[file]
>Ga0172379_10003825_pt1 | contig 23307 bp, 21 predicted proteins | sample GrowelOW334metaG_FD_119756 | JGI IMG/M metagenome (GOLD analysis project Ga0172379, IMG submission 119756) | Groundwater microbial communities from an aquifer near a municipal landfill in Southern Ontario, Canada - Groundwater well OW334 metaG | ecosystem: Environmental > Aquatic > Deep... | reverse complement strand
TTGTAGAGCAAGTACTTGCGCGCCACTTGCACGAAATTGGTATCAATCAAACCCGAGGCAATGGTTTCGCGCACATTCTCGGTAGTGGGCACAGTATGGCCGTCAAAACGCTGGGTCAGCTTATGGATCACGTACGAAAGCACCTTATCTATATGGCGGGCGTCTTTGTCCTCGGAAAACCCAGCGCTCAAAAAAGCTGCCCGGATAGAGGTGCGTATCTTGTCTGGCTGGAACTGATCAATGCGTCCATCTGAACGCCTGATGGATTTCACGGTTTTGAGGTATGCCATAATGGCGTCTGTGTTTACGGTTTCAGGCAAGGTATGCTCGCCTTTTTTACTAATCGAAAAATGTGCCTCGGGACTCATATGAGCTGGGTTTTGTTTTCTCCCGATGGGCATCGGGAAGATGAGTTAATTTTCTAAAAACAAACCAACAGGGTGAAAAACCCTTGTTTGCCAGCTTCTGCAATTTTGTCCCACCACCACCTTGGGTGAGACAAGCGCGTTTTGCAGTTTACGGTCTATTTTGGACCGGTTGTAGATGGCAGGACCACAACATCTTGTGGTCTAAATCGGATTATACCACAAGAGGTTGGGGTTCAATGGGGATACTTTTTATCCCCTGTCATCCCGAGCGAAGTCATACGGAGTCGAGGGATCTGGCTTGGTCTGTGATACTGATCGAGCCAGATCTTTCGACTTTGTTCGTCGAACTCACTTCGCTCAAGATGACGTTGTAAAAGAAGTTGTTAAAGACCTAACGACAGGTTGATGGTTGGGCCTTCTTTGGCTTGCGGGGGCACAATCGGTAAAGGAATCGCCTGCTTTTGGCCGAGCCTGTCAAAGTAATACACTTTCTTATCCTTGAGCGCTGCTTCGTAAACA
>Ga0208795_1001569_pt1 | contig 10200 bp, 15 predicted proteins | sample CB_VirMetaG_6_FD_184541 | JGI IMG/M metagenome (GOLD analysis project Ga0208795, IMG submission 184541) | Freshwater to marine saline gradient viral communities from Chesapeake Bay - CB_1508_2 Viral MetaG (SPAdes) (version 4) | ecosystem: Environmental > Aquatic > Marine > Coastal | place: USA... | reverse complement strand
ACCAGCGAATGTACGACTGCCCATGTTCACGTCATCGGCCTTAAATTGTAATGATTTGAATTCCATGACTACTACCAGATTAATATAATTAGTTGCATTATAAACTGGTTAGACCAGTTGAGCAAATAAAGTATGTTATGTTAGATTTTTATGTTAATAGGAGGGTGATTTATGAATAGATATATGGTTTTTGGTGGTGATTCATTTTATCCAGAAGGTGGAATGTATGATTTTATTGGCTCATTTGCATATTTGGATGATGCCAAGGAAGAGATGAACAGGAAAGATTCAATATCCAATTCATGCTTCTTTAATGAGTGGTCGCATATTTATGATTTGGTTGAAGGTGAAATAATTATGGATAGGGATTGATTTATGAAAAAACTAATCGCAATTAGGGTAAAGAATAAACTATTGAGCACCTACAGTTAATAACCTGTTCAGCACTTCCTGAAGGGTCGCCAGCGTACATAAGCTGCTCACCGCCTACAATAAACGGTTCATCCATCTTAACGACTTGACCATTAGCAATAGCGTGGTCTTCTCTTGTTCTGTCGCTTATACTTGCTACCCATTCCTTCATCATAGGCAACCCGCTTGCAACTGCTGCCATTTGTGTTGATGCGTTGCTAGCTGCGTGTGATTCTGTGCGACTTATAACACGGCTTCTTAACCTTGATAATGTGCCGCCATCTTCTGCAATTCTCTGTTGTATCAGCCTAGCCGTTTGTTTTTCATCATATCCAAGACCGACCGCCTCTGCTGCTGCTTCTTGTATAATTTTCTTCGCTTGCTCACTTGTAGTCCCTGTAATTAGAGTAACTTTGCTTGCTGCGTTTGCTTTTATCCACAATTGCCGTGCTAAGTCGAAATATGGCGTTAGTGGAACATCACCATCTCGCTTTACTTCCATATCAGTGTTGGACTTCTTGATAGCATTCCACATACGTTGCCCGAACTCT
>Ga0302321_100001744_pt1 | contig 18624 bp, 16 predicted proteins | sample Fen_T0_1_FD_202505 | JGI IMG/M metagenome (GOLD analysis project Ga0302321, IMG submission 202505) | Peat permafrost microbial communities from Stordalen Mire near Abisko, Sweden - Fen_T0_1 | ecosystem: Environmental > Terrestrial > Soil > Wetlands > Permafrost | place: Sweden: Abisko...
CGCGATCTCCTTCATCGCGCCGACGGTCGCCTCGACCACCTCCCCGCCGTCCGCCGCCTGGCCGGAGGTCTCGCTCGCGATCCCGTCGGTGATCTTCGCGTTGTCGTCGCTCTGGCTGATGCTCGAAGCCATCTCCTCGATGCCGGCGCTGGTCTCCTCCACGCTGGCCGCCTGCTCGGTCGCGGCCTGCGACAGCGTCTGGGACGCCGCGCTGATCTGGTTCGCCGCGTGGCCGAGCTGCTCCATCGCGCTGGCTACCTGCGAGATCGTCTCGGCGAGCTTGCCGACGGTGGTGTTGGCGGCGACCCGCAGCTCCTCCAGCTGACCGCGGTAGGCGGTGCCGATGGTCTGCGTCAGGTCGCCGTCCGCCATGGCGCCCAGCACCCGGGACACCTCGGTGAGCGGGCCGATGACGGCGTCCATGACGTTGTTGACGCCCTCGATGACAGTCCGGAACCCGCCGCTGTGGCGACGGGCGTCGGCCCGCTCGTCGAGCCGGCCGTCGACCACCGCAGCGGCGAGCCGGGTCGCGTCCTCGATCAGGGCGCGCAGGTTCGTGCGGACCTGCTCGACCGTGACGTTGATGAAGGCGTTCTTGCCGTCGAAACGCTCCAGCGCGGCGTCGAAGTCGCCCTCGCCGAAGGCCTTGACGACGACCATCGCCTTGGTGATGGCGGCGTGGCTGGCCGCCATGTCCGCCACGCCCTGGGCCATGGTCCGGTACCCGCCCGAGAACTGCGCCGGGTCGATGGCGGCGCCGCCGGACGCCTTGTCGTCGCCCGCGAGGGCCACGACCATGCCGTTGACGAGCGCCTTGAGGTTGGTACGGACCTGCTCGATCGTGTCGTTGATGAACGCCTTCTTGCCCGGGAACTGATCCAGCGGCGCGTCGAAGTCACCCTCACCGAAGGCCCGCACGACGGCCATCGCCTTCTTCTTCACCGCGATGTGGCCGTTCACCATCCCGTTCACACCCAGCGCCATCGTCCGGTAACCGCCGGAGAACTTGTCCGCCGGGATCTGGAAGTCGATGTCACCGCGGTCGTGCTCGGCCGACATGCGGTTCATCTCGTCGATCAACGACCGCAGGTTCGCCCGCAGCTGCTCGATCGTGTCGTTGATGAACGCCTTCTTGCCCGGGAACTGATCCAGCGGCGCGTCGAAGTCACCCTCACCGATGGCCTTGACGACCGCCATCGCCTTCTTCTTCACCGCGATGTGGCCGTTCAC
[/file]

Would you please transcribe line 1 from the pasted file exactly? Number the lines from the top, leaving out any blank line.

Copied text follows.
>Ga0172379_10003825_pt1 | contig 23307 bp, 21 predicted proteins | sample GrowelOW334metaG_FD_119756 | JGI IMG/M metagenome (GOLD analysis project Ga0172379, IMG submission 119756) | Groundwater microbial communities from an aquifer near a municipal landfill in Southern Ontario, Canada - Groundwater well OW334 metaG | ecosystem: Environmental > Aquatic > Deep... | reverse complement strand